I've also come to some big conclusions about online time, particularly time on a Facebook feed or browing Instagram or clicking Pinterest. I have a life I want to live. I have a vision and I like to be itentional. Actually, it's really, really important to me to be intentional. Sometimes--often--I think the lives we want are ours for the taking, but attaining them is hindered by the clutter of the lives we see on screens and the room they take up in our brains. What if I limited myself to five or ten minutes each on Facebook and Instagram every day during the week? Just long enough to check in and offer a word of encouragement or see if someone is wanting to talk to me about something in particular? And what if I refrained from social media altogether on the weekends? Then, what if I chose only five blogs to read regularly? The others will be there for the rainy afternoon of binge reading or if there is something in particular I'm seeking. And Pinterest? It's a great filing system and a good place to go if I have a specific question. Otherwise, I recognize how important it is for me to keep it on the outer margins.
I love the Internet. I appreciate it so very much. There are countless ways it's made my life easier and enriched it with friendships. But I love the look on my child's face when I click the computer closed even more.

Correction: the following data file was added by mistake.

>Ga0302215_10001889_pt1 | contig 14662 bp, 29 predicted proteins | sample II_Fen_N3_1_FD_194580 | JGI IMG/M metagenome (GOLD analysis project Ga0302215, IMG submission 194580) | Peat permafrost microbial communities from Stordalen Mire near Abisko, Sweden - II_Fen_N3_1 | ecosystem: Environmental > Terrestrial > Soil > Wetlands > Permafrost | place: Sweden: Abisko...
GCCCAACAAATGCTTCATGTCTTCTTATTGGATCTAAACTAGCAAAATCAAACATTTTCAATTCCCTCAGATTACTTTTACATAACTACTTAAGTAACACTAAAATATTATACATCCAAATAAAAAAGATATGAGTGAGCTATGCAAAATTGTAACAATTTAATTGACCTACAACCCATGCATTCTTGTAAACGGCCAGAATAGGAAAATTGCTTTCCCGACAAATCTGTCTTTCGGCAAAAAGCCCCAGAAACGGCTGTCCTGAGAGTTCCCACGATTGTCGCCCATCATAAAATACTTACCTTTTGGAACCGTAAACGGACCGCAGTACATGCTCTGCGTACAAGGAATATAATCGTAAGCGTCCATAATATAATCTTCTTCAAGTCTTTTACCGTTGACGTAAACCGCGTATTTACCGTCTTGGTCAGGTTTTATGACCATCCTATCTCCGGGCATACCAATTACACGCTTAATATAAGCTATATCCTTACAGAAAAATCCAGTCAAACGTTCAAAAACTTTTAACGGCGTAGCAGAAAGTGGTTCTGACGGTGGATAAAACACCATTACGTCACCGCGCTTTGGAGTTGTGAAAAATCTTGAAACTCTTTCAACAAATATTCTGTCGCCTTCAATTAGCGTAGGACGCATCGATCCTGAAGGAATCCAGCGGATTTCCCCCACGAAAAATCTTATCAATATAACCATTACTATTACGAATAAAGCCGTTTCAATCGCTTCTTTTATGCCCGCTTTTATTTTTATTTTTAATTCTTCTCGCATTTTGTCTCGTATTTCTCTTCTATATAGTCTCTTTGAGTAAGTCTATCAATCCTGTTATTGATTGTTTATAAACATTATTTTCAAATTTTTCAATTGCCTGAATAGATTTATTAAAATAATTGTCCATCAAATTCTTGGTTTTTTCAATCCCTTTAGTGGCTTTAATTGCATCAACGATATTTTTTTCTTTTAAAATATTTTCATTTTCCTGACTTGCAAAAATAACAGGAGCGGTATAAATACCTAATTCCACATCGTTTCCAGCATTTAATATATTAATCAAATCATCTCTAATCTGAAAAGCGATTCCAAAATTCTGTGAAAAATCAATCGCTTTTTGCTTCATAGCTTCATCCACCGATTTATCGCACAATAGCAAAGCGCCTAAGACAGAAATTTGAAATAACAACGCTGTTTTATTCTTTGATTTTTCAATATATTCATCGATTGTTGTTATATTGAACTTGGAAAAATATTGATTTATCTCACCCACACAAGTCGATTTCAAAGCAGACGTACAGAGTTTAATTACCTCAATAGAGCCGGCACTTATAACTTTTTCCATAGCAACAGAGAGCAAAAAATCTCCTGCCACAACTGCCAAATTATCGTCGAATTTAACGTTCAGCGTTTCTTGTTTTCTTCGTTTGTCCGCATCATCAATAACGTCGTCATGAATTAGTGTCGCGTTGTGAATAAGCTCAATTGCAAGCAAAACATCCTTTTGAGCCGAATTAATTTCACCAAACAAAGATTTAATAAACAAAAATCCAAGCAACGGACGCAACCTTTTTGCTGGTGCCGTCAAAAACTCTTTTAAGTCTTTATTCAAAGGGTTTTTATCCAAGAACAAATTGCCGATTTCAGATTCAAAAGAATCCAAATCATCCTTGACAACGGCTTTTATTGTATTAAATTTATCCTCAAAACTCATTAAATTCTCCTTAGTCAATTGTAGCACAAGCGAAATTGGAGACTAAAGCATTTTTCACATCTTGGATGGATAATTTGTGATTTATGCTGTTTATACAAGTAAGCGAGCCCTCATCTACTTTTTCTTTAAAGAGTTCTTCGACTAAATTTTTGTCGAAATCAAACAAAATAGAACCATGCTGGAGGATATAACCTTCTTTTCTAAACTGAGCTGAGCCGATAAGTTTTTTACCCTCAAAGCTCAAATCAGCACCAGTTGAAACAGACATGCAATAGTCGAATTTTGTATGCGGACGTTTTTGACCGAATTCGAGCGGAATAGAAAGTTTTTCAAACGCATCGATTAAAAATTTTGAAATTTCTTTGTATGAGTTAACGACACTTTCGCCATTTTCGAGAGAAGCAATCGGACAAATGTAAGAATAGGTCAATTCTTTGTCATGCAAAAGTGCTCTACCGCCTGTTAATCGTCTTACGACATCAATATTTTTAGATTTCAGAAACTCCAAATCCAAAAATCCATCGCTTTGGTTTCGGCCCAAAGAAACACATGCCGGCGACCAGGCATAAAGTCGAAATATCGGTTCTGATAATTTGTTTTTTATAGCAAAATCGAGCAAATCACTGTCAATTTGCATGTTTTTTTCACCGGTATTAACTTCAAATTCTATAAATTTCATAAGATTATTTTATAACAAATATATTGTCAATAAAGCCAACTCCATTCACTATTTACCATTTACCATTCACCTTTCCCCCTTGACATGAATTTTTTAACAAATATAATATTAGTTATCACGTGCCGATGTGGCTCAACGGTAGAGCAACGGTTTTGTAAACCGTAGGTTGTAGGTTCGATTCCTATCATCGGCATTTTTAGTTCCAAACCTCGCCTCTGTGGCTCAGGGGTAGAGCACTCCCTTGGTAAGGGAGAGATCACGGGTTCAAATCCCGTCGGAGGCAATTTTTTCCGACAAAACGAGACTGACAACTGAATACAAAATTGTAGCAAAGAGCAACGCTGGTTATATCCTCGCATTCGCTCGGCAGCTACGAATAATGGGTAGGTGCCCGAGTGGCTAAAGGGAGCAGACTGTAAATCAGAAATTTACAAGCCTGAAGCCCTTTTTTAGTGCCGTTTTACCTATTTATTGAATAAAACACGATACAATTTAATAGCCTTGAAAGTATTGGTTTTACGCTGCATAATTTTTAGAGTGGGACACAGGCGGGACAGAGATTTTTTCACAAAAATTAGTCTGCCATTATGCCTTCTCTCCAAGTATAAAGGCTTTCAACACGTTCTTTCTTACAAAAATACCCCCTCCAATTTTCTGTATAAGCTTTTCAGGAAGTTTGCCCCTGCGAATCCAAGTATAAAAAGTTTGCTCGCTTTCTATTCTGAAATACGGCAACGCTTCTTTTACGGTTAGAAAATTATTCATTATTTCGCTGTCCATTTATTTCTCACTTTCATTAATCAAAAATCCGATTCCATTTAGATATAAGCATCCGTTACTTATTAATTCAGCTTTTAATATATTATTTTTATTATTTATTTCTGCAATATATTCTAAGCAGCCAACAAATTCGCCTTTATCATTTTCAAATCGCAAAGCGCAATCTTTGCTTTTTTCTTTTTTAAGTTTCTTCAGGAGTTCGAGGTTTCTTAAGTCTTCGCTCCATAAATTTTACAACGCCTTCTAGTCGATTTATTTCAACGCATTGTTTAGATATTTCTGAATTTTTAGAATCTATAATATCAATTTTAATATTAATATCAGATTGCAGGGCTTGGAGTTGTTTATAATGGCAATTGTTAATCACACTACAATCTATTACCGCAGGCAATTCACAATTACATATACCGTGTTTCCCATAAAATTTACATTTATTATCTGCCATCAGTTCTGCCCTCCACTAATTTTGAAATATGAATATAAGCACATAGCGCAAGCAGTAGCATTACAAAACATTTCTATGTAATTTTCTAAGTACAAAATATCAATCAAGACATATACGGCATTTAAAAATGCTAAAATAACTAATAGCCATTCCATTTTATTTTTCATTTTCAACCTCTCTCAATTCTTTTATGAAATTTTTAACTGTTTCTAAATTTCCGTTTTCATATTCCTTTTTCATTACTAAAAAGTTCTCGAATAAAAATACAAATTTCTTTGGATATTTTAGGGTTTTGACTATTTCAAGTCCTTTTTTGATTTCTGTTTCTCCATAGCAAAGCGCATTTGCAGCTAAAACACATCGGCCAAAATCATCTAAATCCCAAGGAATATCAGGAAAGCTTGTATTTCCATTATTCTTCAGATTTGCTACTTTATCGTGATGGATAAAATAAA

::creating by hand
Mostly, we're all about altering dance costumes this week. Competitions begin on Saturday. After a rough beginning, I'm learning to love like Velcro.
::learning lessons in
asking for help.
There will be a decided shift in the next few weeks. We've wrapped up our writing courses for the year. I'm going to hyperfocus on math and nature study. We're heading to the woods with our sketchbooks soon. Can't wait!
For my friend Barbara's new grandson, Isaac. (So far, both our homeschooling-friends-grown-up who have had babies have named them Isaac.) He was born Saturday, by emergency c-section, six weeks early. He and his mom are doing fine, but your prayers for recovery and growth and NICU grace are very much appreciated.
And for Rick Warren, his son, and his family.
Spring sunshine is casting light on the dust. I'm totally up for some spring cleaning.
::crafting in the kitchen
Kristin's birthday is this weekend. Per family tradition, she gets to pick dinner. But the cake? Oh, the cake is all about the girlies and creating and crafting in the kitchen.
Also, we had a great Facebook conversation about grocery bills and how to plan and budget. God willing, I'll bring that conversation here this week.
And I'm pondering treats for the trail, or in this case, for the dance competition. I'm going to pack and go with the girls this weekend. What do you like to pack in "lunchboxes?"
::loving the moments
when I find myself in an old, familiar place, decades later, and smile to myself because really, it all worked out very well. We went to Charlottesville for Friday night and Saturday. It was beautiful and so, so much fun to watch Paddy play and to take my little girls on a walking tour of "back when Mommy was Paddy's age." I wish I could have stayed longer. There's no place quite like Charlottesville in the springtime...
living the liturgy
Easter is a season. My intention is to live it as such. Throw open the windows; let light flood our lives. He is risen! And we, too, can run and leap and shout for joy:-). So let's get after that...
::planning for the week ahead
Big deep breaths. I worked hard on sketching out all the commitments, hopes, plans, meals, chores... I feel better for just having put it all on paper. Now, to make it all work and not lose my peace.